What You Need to Know About Different Types of Diamonds
We'll let you in on a secret: Not all diamonds are created equally. While some may look the same to the naked eye, each diamond has the potential to be completely different. There are so many types of diamonds on the market today, from raw to lab-grown. So, when it's time to shop for an engagement ring, it can be helpful to know exactly what your options are.
In addition to understanding diamond shapes, ring metal types and the 4Cs (AKA the classification system used to grade diamonds), you'll want to familiarize yourself with the different types of diamonds available for purchase. Because, believe it or not, there are plenty of them! And, ultimately, the type of diamond you choose will impact what your engagement ring looks like, as well as how much it costs.
We tapped industry experts to share exactly what you need to know about the most common types of diamonds. Below, brush up your jewelry terminology before starting to shop for an engagement ring—that way, you'll know everything you need to before securing the perfect sparkler.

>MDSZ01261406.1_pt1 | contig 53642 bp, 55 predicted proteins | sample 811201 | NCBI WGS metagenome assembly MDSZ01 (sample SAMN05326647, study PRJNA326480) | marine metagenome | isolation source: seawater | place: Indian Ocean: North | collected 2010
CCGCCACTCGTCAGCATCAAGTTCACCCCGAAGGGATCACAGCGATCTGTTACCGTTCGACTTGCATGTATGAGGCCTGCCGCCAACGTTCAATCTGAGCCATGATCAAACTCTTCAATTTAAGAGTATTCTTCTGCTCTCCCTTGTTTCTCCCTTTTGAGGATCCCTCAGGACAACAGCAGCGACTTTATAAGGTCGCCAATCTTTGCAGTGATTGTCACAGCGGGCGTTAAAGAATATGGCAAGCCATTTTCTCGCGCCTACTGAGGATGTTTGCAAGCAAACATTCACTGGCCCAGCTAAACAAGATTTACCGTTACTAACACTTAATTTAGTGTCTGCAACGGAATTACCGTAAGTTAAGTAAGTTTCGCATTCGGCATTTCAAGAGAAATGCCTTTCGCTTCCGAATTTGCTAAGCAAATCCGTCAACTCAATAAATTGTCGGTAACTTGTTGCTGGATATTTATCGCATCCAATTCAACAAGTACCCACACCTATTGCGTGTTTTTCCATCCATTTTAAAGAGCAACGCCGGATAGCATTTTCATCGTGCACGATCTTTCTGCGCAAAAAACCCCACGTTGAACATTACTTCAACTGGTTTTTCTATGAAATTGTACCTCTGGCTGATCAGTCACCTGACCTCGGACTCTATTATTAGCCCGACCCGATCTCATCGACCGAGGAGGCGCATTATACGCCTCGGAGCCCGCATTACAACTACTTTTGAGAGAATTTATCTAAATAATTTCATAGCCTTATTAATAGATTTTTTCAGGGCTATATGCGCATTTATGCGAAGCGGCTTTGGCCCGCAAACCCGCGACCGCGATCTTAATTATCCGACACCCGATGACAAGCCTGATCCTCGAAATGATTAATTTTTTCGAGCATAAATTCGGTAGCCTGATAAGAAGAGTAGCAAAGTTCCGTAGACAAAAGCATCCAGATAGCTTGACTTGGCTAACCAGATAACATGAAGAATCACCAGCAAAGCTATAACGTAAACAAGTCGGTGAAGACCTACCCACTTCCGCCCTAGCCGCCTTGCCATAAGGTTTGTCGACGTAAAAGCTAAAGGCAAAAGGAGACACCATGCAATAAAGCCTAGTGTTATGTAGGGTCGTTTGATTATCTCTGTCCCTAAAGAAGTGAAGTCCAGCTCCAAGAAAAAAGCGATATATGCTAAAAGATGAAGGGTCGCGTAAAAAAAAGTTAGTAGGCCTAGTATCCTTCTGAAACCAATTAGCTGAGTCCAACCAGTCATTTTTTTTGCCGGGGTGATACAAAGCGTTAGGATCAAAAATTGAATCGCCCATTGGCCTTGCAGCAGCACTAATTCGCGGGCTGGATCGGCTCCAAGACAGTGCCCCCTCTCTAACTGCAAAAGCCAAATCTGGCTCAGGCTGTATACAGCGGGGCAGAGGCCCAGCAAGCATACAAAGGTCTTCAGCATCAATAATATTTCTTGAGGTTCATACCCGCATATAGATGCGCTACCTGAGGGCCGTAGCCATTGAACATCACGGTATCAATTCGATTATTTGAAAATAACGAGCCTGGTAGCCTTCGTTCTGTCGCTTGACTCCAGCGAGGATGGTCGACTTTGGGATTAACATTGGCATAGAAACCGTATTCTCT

What is a Diamond?
According to The Knot 2021 Jewelry and Engagement Study, which surveyed over 5,000 couples who get engaged in 2021, 85% of all engagement rings include a clear diamond, proving its unwavering popularity. But before we define common types of diamonds, it's important to know what a diamond actually is. This beloved engagement ring center stone is a solid form of the element carbon. Its atoms are arranged in a crystal structure called diamond cubic. "Natural diamonds were formed about 100 miles below the earth's surface from one to three billion years ago, making them older than life on earth," says Grant Mobley, Diamond & Industry Expert from the Natural Diamond Council. "They form under rare conditions of extreme heat and pressure inside the earth that causes carbon atoms to crystallize. Millions of years ago, ancient volcanoes blasted toward the surface, trapping diamonds in their lava and bringing them close enough to the surface for us to find."